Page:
Of note, complementary aspects related to research and practice have already been tackled. In the medium term, a national research strategy was recommended, including early-career scientists, mentoring, and validation of assessment tools [22]. A recently developed Pharmaceutical Research Strategy was suggested subsequently [23].

As for practice, digitalizing the patient profile, reporting medication safety events, and updating the pharmacists’ database through appropriate platforms were steps deemed essential toward modernizing pharmacy, as recommended by the recently developed national pharmaceutical strategy [21].

SWOC analysis related to pharmacy education and workforce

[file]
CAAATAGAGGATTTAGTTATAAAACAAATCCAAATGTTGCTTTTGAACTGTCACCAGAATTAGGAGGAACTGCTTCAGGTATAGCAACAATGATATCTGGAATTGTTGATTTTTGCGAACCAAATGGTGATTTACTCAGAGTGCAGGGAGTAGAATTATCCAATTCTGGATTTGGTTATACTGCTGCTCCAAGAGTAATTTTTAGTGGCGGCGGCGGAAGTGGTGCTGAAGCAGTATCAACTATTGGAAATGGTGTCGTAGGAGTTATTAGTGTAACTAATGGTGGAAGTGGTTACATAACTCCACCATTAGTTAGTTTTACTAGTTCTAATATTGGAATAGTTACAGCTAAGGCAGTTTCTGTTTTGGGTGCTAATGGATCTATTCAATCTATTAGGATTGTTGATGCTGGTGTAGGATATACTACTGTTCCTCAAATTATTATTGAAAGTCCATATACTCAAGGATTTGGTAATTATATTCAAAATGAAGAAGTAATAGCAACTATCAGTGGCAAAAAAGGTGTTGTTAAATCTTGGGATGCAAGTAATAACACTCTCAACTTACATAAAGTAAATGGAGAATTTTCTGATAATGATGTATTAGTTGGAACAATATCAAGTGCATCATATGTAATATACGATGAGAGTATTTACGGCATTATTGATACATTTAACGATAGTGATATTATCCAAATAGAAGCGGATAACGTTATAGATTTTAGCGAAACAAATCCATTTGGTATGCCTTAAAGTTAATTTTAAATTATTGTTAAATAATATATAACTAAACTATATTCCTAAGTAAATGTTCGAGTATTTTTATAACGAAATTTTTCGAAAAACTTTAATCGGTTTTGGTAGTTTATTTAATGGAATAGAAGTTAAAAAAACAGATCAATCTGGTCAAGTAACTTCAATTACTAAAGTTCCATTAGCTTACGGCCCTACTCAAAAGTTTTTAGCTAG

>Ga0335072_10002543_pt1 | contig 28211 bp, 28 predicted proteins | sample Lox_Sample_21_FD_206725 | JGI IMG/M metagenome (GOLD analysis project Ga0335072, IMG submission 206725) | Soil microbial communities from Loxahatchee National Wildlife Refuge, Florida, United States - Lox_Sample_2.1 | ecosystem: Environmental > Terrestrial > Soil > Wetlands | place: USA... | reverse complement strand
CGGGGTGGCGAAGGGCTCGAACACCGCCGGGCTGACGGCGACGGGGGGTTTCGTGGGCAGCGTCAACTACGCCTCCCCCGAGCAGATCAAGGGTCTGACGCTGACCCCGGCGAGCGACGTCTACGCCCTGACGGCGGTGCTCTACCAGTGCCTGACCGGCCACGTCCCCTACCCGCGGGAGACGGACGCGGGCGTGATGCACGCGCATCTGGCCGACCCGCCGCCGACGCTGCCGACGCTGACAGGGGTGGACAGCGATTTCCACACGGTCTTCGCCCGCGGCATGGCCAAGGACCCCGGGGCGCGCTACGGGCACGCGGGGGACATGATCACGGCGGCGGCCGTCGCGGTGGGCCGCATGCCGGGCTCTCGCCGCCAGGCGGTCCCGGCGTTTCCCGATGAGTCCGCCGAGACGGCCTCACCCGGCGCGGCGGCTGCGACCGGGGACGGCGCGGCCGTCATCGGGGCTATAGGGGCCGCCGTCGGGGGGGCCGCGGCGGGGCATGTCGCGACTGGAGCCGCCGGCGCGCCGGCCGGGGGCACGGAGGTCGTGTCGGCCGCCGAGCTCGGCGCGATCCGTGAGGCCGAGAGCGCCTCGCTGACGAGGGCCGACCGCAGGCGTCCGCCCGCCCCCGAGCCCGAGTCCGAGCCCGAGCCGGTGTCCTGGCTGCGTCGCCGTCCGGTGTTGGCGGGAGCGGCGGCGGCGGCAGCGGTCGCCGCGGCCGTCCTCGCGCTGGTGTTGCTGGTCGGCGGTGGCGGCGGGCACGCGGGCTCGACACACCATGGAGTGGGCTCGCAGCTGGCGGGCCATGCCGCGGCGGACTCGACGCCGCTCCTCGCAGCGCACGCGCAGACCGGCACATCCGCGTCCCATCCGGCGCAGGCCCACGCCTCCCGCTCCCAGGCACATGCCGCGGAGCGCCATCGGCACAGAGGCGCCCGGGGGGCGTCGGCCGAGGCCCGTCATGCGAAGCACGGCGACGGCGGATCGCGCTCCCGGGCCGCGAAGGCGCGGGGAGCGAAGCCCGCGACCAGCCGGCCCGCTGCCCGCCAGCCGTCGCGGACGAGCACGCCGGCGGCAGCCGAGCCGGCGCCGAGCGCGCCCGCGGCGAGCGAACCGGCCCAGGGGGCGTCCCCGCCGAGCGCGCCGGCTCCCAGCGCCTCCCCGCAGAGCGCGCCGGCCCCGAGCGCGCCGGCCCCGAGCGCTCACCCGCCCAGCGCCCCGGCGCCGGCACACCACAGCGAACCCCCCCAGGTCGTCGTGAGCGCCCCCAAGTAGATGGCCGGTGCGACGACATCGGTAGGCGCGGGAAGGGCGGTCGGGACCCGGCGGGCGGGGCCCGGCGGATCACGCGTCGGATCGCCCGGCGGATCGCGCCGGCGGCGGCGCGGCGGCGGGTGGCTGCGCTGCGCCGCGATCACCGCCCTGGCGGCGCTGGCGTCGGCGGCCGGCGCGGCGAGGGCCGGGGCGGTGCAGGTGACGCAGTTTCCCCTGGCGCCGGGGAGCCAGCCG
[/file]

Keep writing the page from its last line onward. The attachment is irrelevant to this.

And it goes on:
Based on the conducted GAP assessment and the related literature review, the SWOC analysis related to the education and workforce situation is presented in Table 2. A consensus was reached regarding all aspects, including the strengths of the profession and its educational institutions, the mismatch between the educational outcomes and the job market, the effect of the current crisis on education and workforce, the need for national and international collaborations in education and research, and the need for a political will to adopt suggested decisions and laws based on updated assessment activities. Strengths should be consolidated, opportunities seized, weaknesses addressed, and challenges faced through appropriate initiatives.

Table 2 SWOC analysis of the workforce education and job market

Suggested vision